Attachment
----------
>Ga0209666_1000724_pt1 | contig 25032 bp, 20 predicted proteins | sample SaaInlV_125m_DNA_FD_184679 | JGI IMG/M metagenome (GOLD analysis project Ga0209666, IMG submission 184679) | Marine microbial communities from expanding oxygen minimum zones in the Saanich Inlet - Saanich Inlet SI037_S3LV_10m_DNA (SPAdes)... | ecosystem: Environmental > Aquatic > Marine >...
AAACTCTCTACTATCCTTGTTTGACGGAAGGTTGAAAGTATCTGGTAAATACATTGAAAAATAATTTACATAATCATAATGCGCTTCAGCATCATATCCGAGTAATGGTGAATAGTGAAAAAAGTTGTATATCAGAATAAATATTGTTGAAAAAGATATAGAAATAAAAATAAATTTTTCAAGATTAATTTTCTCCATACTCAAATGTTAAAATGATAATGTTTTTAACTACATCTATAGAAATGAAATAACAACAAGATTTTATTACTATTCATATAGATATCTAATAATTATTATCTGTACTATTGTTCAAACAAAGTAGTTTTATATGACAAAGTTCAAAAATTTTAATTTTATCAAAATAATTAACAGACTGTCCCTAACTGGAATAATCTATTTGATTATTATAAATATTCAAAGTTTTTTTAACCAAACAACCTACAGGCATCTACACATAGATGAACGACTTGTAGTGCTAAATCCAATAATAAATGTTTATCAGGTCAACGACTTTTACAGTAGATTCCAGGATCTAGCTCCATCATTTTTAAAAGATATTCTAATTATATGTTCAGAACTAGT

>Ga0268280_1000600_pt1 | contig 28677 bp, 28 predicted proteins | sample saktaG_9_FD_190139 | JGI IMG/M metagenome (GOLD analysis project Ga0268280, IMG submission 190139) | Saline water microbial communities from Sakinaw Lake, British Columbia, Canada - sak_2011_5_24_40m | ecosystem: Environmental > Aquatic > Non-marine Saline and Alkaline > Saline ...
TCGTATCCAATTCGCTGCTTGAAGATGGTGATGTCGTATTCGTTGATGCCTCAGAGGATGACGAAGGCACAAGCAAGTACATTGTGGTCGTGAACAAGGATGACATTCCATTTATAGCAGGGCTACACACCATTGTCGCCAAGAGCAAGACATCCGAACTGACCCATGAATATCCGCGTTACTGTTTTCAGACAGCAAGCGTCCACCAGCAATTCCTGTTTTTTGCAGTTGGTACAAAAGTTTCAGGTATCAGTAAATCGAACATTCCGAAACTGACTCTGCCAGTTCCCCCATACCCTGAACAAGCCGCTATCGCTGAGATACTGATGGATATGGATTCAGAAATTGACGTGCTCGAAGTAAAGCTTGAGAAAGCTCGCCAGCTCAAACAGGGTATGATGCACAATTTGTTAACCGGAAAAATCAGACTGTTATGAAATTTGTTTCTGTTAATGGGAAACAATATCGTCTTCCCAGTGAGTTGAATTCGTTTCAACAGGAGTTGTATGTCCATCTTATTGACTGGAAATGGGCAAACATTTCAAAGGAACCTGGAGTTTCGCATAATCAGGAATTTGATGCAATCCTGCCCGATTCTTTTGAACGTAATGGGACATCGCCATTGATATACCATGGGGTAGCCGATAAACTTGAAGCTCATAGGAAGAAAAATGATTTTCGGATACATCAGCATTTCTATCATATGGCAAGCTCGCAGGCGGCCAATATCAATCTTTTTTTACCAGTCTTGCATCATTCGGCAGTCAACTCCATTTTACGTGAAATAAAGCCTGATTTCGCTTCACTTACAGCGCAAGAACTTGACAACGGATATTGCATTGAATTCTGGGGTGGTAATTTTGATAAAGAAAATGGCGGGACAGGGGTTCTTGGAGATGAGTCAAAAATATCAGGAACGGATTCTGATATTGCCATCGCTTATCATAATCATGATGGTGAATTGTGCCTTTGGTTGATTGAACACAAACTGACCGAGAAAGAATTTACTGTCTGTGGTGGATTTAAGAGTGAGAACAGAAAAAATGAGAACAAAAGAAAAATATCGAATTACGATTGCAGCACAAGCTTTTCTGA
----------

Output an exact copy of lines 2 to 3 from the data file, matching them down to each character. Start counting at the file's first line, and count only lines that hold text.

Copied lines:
AAACTCTCTACTATCCTTGTTTGACGGAAGGTTGAAAGTATCTGGTAAATACATTGAAAAATAATTTACATAATCATAATGCGCTTCAGCATCATATCCGAGTAATGGTGAATAGTGAAAAAAGTTGTATATCAGAATAAATATTGTTGAAAAAGATATAGAAATAAAAATAAATTTTTCAAGATTAATTTTCTCCATACTCAAATGTTAAAATGATAATGTTTTTAACTACATCTATAGAAATGAAATAACAACAAGATTTTATTACTATTCATATAGATATCTAATAATTATTATCTGTACTATTGTTCAAACAAAGTAGTTTTATATGACAAAGTTCAAAAATTTTAATTTTATCAAAATAATTAACAGACTGTCCCTAACTGGAATAATCTATTTGATTATTATAAATATTCAAAGTTTTTTTAACCAAACAACCTACAGGCATCTACACATAGATGAACGACTTGTAGTGCTAAATCCAATAATAAATGTTTATCAGGTCAACGACTTTTACAGTAGATTCCAGGATCTAGCTCCATCATTTTTAAAAGATATTCTAATTATATGTTCAGAACTAGT

>Ga0268280_1000600_pt1 | contig 28677 bp, 28 predicted proteins | sample saktaG_9_FD_190139 | JGI IMG/M metagenome (GOLD analysis project Ga0268280, IMG submission 190139) | Saline water microbial communities from Sakinaw Lake, British Columbia, Canada - sak_2011_5_24_40m | ecosystem: Environmental > Aquatic > Non-marine Saline and Alkaline > Saline ...